Maybe it's some of both; the two concepts aren't mutually exclusive either.

Then again maybe it's neither and I've missed the point completely.

Either way, I think observing what happens over the next few months to year will say a lot. I'm wondering if the generally mulmy bottoms of an NPT are the sort of thing HC will do well with. There may need to be some adaptations as NPT tends to recreate more of a lake than a stream.

The plus side with all of this is that HC is very easy to grow emersed. Emersed growth trays are also incredibly cheap and easy to maintain. You can grow a big mat of HC from plugs inside a few months with minimal care. I think HC is something that everyone should try out if it's making it through DSM and no CO2.

Either way, nice work Diana. I'll be very happy if HC can be separated from compressed CO2.
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I posted about your findings over on Tom's site, and he said the exact same thing about CO2 competition. I didn't realize that it was such a sensitive thing in non-CO2 systems.

While I haven't done HC without CO2, I've found an air stone helps when CO2 appears to be limiting in a non-CO2 system. I'm guessing the ppm's may be lower, but the supply more constant; perhaps this would be acceptable enough for HC to coexist with more demanding plants? I'd hate to see NPT go through an iwagumi fad like high tech did.
I was kind of hoping that rapidly adding more air would replenish it at a far higher rate than plants could uptake. When working with compressed CO2, there's no real need for a mid day break; the plants don't take up more than 3-4% of what's offered by the most generous estimations. I was thinking at 1LPH per liter of column with air being 380mg/L CO2, there'd be plenty of turnover.

My own little experiment (with a drop checker; try not to laugh too loud) didn't seem to show fluctuations with an air stone either. It definitely didn't get as high of a level of CO2 as what builds up after a couple weeks of low surface disturbance, but it didn't do the mid-day dips that you've outlined on graphs related to the entire siesta method. When I turned off the aeration, the drop checker indicated a profile closer to what you've given for NPT's.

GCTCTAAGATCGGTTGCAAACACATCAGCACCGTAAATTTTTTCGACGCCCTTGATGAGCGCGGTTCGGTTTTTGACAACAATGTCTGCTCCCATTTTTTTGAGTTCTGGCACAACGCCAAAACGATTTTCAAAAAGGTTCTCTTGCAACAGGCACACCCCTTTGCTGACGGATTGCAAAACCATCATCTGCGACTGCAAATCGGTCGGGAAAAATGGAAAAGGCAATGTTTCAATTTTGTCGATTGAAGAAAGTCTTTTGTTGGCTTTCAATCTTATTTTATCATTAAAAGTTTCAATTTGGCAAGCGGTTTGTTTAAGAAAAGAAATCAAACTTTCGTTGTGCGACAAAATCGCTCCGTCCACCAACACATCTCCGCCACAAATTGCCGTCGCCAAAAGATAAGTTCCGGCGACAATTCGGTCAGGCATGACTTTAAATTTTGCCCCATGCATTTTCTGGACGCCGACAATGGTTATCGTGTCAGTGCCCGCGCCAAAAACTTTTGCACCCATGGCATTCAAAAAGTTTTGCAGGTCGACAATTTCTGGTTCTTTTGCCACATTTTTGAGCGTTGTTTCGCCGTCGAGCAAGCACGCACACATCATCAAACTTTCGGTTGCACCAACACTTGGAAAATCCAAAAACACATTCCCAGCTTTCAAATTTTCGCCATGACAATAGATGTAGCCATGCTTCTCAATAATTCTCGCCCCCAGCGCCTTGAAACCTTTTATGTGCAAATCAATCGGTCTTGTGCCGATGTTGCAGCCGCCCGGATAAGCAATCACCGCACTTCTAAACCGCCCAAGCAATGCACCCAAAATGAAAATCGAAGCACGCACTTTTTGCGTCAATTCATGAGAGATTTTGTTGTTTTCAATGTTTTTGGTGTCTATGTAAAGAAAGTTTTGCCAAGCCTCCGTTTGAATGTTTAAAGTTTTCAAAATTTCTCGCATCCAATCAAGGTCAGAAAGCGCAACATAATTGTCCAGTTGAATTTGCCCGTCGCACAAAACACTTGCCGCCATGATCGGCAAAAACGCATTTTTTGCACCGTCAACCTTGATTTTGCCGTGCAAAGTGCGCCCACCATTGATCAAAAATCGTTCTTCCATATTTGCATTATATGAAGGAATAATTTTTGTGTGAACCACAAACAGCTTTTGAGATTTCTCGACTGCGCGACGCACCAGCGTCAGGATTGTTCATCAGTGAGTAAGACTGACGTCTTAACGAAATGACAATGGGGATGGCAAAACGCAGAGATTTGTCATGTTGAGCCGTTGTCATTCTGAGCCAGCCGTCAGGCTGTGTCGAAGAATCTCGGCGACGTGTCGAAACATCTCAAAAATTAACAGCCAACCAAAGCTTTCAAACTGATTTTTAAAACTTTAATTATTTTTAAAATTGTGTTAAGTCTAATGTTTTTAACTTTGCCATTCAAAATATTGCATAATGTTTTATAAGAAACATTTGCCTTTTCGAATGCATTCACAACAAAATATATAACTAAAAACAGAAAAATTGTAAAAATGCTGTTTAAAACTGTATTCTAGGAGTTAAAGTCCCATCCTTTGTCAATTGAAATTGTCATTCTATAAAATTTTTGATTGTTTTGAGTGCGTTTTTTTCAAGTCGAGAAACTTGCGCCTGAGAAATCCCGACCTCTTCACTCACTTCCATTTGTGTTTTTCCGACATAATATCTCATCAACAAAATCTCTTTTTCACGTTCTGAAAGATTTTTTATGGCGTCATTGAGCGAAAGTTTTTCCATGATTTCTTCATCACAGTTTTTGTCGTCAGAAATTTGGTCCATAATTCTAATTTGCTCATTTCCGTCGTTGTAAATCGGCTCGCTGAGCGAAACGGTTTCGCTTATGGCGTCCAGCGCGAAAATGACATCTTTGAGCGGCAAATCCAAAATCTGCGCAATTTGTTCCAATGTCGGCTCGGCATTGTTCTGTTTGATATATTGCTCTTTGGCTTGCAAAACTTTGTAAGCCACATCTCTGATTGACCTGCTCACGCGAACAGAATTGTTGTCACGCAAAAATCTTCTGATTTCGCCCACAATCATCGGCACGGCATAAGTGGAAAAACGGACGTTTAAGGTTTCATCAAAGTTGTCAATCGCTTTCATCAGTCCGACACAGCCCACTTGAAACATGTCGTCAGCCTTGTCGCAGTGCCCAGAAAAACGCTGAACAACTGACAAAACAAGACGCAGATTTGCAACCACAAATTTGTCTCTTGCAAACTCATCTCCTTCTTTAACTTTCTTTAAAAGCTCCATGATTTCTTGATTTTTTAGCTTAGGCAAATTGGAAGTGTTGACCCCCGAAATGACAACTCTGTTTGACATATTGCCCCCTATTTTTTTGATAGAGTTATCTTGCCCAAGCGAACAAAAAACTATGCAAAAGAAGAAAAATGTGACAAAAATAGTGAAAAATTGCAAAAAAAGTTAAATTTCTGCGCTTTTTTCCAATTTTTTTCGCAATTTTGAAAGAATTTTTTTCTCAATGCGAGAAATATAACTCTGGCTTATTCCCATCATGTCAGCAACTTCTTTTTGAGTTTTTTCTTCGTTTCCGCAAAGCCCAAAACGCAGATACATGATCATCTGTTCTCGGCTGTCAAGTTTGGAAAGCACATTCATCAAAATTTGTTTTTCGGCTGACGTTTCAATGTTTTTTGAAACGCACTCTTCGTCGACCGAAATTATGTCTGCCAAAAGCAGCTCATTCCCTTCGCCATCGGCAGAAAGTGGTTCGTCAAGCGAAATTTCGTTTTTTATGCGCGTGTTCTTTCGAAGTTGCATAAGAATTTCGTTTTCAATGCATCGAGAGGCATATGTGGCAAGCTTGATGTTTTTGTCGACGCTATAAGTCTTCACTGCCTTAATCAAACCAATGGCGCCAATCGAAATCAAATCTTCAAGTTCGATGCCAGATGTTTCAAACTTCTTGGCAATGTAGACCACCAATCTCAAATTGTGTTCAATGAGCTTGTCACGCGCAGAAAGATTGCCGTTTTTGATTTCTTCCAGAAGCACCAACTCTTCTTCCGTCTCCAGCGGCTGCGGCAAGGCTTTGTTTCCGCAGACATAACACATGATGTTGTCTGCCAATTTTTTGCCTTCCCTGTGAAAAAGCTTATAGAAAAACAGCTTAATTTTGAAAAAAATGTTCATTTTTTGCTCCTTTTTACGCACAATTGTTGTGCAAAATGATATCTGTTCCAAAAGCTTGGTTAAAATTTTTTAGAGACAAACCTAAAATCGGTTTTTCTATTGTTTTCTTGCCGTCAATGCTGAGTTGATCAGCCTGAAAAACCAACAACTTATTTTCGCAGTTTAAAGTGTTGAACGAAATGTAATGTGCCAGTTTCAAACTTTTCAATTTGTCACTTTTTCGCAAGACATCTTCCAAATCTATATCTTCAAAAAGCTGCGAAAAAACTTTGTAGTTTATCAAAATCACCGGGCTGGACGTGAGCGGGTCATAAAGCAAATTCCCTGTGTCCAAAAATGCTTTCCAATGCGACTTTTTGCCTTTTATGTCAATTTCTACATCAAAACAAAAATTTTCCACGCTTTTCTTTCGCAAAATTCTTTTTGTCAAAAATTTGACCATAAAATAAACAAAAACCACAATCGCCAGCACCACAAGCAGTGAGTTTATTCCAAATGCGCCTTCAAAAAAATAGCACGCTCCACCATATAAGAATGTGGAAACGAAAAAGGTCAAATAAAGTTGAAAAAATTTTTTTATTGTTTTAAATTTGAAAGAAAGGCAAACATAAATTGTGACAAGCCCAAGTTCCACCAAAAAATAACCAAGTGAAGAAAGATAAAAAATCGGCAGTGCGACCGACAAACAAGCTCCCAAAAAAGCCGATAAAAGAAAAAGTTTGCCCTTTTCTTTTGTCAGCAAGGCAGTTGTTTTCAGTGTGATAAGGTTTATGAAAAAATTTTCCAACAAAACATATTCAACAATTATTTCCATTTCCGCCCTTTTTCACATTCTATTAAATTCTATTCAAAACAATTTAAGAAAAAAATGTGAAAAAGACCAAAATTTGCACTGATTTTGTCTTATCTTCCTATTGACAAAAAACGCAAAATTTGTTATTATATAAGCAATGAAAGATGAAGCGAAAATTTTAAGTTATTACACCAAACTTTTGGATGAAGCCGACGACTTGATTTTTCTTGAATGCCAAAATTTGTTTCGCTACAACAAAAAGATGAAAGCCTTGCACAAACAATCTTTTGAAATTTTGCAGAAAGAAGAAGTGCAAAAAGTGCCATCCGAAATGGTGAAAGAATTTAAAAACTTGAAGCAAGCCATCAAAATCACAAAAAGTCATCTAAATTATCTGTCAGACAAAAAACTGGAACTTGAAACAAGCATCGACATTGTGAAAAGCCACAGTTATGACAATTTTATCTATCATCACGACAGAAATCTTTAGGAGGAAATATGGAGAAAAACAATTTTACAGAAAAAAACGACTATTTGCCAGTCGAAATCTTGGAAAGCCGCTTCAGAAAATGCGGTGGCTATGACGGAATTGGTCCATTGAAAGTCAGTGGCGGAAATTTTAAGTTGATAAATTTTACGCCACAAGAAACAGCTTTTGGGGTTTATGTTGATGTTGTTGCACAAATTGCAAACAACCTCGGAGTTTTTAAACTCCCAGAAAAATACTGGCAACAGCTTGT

I really need to join up with AGA. The journal alone has been tempting me for far too long.

I'm also going to have to try some low tech DSM/HC tanks and try to push their limitations.
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While I've found most anubias aren't very great for DSM (they seem to survive just fine, but grow even slower) they definitely wouldn't compete much. The round leaf shape tends to compliment HC and the color contrasts.

For a long time people were under the impression that HC is a high light plant (proven false now), and anubias doesn't tend to get along so well under high light. As such, HC and anubias typically haven't been thought of as an easy pair to put together.

What I'm wondering is why HC would suffer from low CO2 if it's a low CO2 demand plant. Wouldn't it be more resilient than most other plants to a lack of CO2? Looking at its natural habitat, the stuff spends a lot of time emersed or near the surface of rivers. you'd think this would mean a high CO2 environment, and perhaps inefficient CO2 metabolism given that other nutrients would be constantly limiting by comparison.
If anything this shows that HC is demanding of CO2 because it's not efficient in its uptake; other plants that are more efficient can out-compete it unless compressed CO2 is provided. The fact that it doesn't need high light has been established for some time now, but for some reason the myth never seems to die.